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Playing around with elementary inclusion-exclusion, I arrived at two simple variations of proofs of Euclid's theorem that I thought would be long known in the literature. So far I haven't been able to find any mention of them, despite their simplicity, but perhaps someone here knows where to look.

In it's simplest form, one proof is just the realization that in any interval of length $p_k\#:=\prod_{p\in P_k} p$, where $P_k:=\{p_1,\dots,p_k\}$ is the set of the $k$ first primes, there are exactly $$ p_k\# \cdot \prod_{p\in P_k} \left(1 - \frac{1}{p}\right)=\prod_{p\in P_k} \left(p - 1\right)\geq1 $$ integers coprime to $p_k\#$. Since this holds for any $k$, there must be infinitely many primes.

It seems useful, however, to formulate the proofs in terms of sieving: Let the number of coprimes to $p_k\#:=\prod_{p\in P_k} p$ in the random interval $A$ be represented by the sifting function $$ S(A,p_k\#) := |\{n: n\in A, (n,p_k\#)=1 \}|. $$ By definition, the sifting function is periodic with period $p_k\#$, so that $$ S(A,p_k\#)=S(A+p_k\#,p_k\#), $$ where $A+p_k\#$ denotes a left-shift of $A$ of length $p_k\#$. For a random interval $A$, it follows from the argument of inclusion-exclusion that $S(A,p_k\#)$ has expectation value $$ E[S(A,p_k\#)] = |A| \cdot \prod_{p \in \mathcal P_k} \left(1- \frac{1}{p}\right). $$ In general, the error term is problematic. By expanding the Euler product, we arrive at $$ S(A,p_k\#) = \lfloor |A| \rceil - \sum_{q\in \mathcal P_k} \left\lfloor \frac{|A|}{q} \right\rceil + \sum_{\substack{{q_1, q_2 \in \mathcal P_k} \\ {q_1 < q_2}}} \left\lfloor \frac{|A|}{q_1 q_2} \right\rceil - \dots \pm \sum_{\substack{{q_1, \dots, q_k \in \mathcal P_k} \\ {q_1 < \dots < q_k} }} \left\lfloor \frac{|A|}{q_1 \dots q_k} \right\rceil, $$ where $\lfloor x \rceil$ is defined to mean that $x$ take either values $\lfloor x \rfloor$ or $\lceil x \rceil$. Since there are $2^k$ terms in this expansion that each can be rounded up or down, this gives an error term of order $2^k$. For this reason, proving Euclid's theorem is hard from a sieve theoretic perspective. However, this situation changes if we exploit the periodicity of $S(A,p_k\#)$, as the two proofs below demonstrates.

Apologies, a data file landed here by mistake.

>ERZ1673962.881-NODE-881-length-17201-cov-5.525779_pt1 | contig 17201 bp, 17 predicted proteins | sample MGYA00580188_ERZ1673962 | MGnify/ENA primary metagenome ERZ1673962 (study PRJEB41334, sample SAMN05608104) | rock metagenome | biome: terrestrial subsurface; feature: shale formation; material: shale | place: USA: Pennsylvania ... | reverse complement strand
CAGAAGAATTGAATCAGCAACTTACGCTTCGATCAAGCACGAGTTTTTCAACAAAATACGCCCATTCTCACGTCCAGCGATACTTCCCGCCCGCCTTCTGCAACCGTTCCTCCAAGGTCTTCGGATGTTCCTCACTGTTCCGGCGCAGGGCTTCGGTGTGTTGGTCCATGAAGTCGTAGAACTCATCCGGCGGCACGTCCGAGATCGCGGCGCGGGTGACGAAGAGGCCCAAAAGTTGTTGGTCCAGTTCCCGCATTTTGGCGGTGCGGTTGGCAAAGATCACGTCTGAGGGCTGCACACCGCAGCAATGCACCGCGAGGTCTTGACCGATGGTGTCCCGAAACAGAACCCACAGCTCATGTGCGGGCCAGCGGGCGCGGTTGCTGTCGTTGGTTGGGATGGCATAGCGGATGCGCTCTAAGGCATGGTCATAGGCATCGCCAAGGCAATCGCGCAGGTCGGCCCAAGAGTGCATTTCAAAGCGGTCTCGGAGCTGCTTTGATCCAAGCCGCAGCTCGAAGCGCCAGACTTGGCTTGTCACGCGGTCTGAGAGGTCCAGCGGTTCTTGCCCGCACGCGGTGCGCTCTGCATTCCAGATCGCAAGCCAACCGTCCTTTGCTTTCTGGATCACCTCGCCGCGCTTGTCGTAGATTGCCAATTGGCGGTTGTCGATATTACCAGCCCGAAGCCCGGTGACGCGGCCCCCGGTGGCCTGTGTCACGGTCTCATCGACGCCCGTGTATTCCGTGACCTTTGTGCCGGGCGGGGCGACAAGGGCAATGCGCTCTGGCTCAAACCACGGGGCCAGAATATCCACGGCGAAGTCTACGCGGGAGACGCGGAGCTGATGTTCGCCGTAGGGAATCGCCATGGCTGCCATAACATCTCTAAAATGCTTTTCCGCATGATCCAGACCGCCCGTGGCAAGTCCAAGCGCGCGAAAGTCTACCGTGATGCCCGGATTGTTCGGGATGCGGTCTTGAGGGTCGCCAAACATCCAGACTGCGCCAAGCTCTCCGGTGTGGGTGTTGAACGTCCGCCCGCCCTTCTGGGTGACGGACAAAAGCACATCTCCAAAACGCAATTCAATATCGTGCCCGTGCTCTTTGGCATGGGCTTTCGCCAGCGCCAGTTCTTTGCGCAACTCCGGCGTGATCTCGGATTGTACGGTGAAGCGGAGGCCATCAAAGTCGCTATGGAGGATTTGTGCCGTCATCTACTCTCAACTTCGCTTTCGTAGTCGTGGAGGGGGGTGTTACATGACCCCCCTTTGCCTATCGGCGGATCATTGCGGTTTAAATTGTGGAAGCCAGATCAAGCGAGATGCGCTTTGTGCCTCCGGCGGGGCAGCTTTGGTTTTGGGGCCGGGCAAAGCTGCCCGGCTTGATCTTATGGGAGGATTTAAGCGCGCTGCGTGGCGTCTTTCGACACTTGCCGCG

Theorem (Euclid's theorem) There are infinitely many primes.

Proof 1 Assume two intervals $A=\{1\}$ and $B=\{1+p_k \#\}$ of length 1. Because of periodicity and the fact that 1 is coprime to any prime, we have for $k\geq1$ that $$ S(B,p_k \#) = S(A,p_k \#) = 1. $$ Hence, $1+p_k\#$ is coprime to $p_k\#$ and is either a prime $p>p_k$ or a composite of primes all larger than $p_k$. Either way, there is always a prime $p>p_k$ for any $k$, and therefore infinitely many primes.

Proof 2 Let $A$ be an arbitrary interval of length $|A|=p_k\#$. Because of periodicity, $S(A,p_k\#)$ takes the exact same value for any $A$: $$ S(A,p_k\#)= p_k\# \cdot \prod_{p \in \mathcal P_k} \left(1- \frac{1}{p}\right) = \prod_{p\in P_k} \left( p-1 \right) \geq 1. $$ Hence, in any sequence of length $p_k\#$, we find $\prod_{p\in P_k} \left( p-1 \right)$ integers coprime to $p_k\#$, each of which is either a prime $p > p_k$ or a composite with prime factors all larger than $p_k$. Either way, there is always a prime $p>p_k$ for any $k$, and therefore infinitely many primes.

Note that Proof 1 is very close to Euclid's original proof, with the difference that here we explicitly exploit the periodic structure that follows from a finite number of sieve steps. There are several more comments to make on this perspective, but let me initially boil it all down to the sharp question:

Are these proofs of Euclid's theorem known?

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Perhaps you can derive more with your method than Euclid theorem alone. Glancing at your post I don't feel need for a relatively complex proof of simply the infinitude of primes, while I am sure that several people, including myself, enjoy making up new simple proofs. –  Wlodzimierz Holsztynski Jun 10 at 9:04
    
Did you read the short version of the proof in the second paragraph? Doesn't really get much simpler than that. The reason for adding the sieve notation further down in the text is that it is useful for doing more as you suggest, as e.g. looking at arithmetic progressions and gap structures, but I wouldn't want to obscure the question too much. –  user45947 Jun 11 at 13:19
    
This time I've concentrated on your second paragraph. It's cute, I like it and I up-voted your question. Let me also add that the Euclid proof is so fundamental and simple that any other reasonable simple proof of infinitude actually has to be strengthening of the original. –  Wlodzimierz Holsztynski Jun 13 at 6:12
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